D-Day: Talk About Project Planning!

As project managers we go about our daily business applying all the things that we have learned about projects as we complete project upon project.  We gather the requirements and, with our project team (if we have one), plan the project through time and task tools and then execute that plan to the (hopeful) closure of the plan.  We may use different methodologies, but the bottom line is that we want to complete the project and ensure it stays within the confines of the schedule and budget.  Well let’s say that you are a project manager and someone comes into your office with the following requirements (http://www.itv.com/news/2014-06-06/d-day-in-numbers-the-remarkable-statistics-behind-the-largest-seaborne-invasion-in-history/):

  1. You must conduct a logistics project that transports 150,000 men composed of 13 countries
  2. You must do this via boat and plane with the boats transporting to a safe distance from the shore and disembarking the individuals on smaller boats to the shore; the planes will carry paratroopers which will jump out of the planes at designated points.  You have 5,000 ships and 11,000 planes for this purpose.
  3. You must ensure that the ships and planes above are maintained and ready for a spontaneous departure that also must be conducted in a very organized fashion.
  4. You must arrive at the different disembarking points at a precise time, following other preparations for this arrival, including planes flying over the arrival points and ships carrying out precise operations.
  5. You must ensure that any obstacles that are blocking the disembarking arrivals are gone and that any resistance to the arriving individuals are at a minimum.
  6.  You are to ensure that the disembarking individuals are well prepared for the event, providing them with the necessary equipment to counter any resistance.
  7. You only have a certain amount of time to get the first wave of disembarking individuals on shore and in place in order to follow-up with other disembarking support equipment.
  8. Most importantly, you must do this secretly, ensuring that the operations are done with confidentiality in mind – which means that most individuals will not know of the impending departure or where they will get to shore.
  9. Oh, and one more thing, you are going to be met with a force of approximately 300,000 trained and armed enemy forces that were behind concrete bunkers and walls still standing even after aerial and naval bombing.

Ladies and gentlemen, this is what the military planners were facing when planning the Overlord Invasion (Commonly called D-Day) on June 6, 1944.  Today marks the 72nd anniversary of that event where over 4,000 service members died during the invasion alone.  If you want to see one version of the invasion, watch the first few minutes of “Saving Private Ryan.”  Every time I see those scenes I start to tear up thinking about how these young men (and I do mean young, with many 17, 18, and 19 years old) sacrificed their lives for a higher cause (https://en.wikipedia.org/wiki/Normandy_landings).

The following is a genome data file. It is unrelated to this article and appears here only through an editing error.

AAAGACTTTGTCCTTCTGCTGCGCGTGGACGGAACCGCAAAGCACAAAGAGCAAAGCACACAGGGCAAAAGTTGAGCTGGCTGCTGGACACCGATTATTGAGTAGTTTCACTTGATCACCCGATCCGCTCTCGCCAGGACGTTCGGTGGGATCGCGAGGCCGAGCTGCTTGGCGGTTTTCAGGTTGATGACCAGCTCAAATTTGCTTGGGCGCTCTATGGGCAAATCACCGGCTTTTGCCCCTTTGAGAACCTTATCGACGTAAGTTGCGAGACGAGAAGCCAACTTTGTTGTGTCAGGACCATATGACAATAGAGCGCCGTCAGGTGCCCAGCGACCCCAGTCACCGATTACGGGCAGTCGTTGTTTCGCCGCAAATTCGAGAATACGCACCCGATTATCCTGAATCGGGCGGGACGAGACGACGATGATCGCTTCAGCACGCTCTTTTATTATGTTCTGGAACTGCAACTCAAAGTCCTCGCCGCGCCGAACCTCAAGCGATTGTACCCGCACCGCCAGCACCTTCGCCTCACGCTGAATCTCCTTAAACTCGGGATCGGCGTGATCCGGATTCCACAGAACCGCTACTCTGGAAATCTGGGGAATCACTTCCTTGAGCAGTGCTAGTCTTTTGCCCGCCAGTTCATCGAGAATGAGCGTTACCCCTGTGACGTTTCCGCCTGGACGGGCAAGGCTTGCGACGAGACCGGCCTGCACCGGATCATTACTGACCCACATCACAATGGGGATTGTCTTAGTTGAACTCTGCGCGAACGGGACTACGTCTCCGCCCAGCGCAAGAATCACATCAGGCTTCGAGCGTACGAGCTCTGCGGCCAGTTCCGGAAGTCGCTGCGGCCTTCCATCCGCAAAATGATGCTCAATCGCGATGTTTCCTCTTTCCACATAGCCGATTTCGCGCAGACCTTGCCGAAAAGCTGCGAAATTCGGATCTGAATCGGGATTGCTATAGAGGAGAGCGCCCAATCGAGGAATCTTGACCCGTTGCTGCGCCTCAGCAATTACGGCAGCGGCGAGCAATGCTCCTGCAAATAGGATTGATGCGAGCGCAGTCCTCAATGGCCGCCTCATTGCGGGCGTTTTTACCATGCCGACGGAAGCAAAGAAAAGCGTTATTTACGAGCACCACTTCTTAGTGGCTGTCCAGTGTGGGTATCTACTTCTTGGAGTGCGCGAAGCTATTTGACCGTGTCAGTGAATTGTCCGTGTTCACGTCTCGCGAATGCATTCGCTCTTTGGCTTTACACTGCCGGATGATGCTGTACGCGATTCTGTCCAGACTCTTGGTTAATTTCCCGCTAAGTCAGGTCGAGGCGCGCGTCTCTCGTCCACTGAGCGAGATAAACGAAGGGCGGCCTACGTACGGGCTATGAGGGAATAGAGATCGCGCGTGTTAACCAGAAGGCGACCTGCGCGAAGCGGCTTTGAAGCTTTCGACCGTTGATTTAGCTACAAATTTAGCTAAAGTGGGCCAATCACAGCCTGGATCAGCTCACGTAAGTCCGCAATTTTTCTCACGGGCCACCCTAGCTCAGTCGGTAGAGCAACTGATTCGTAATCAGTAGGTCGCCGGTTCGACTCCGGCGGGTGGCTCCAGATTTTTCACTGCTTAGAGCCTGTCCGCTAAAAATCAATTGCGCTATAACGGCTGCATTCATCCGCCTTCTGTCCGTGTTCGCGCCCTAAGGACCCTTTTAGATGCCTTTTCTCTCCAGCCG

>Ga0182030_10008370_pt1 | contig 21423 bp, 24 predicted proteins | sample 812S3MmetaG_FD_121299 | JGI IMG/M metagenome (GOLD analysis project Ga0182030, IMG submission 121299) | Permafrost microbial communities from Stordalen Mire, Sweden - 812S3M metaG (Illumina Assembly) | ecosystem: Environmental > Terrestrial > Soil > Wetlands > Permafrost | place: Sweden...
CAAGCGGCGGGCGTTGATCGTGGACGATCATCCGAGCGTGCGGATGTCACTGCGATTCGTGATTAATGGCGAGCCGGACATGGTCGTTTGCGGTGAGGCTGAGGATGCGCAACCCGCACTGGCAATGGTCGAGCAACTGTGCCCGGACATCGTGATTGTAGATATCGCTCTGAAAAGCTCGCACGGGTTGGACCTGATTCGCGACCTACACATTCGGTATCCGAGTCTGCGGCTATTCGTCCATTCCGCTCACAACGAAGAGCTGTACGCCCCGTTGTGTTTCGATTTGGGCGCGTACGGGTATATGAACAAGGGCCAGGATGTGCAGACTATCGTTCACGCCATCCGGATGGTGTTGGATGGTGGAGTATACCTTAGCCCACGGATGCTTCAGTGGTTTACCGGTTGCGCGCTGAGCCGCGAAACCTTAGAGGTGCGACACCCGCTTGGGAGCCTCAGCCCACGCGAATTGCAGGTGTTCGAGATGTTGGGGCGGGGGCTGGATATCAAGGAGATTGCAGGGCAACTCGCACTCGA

I guess the thing that I forgot in all this project planning was the option – project failure.  If this project would fail it would embolden the enemy to build more defenses, reallocate their forces and prolong a war that had cost millions of lives up to that point.  This project could not fail, but had to succeed to kick off other sub-projects that would lay the groundwork for our eventual project success — and the end of the war!

The reward for the project success?  Well, there were no bonuses, no additional time off, nothing except maybe a medal, a possible promotion, but for many the reward of knowing that they defeated what was considered to be an enemy full of bravado and resources, and had most of Europe under their fist.

So, today, as with most other days, if you see a veteran please remember that they are part of a larger plan to keep the rest of us safe from others that would take away our way of life.  Also please take a moment to remember those brave men and women that fought in that battle (and others) in that far away place on June 6. 1944 where they went into a place they had never seen before meeting bullets and explosions some for the first time in their young lives.  They had no idea the heroes they would become, but they set the stage for a free Europe and a free world.  Sure, our world is not perfect, but it is more free than it would have been under one dictator.

And as for you project managers out there, once you see the requirements above, will the project you are undertaking put thousands of lives at risk and its possible failure destroy the world as we know it?   I am sure the D-Day planners had many sleepless nights before, during, and after the operation.  This put everything in perspective.  I thank God that the men and women in D-Day were brave.  I also remember people like my father’s friends like Petey, Floyd, and Vini who were in World War II and for some like Petey who was a paratrooper who jumped into danger as the ships were making their way to the enemy shore.  Every year we should honor these heroes.  Every year.

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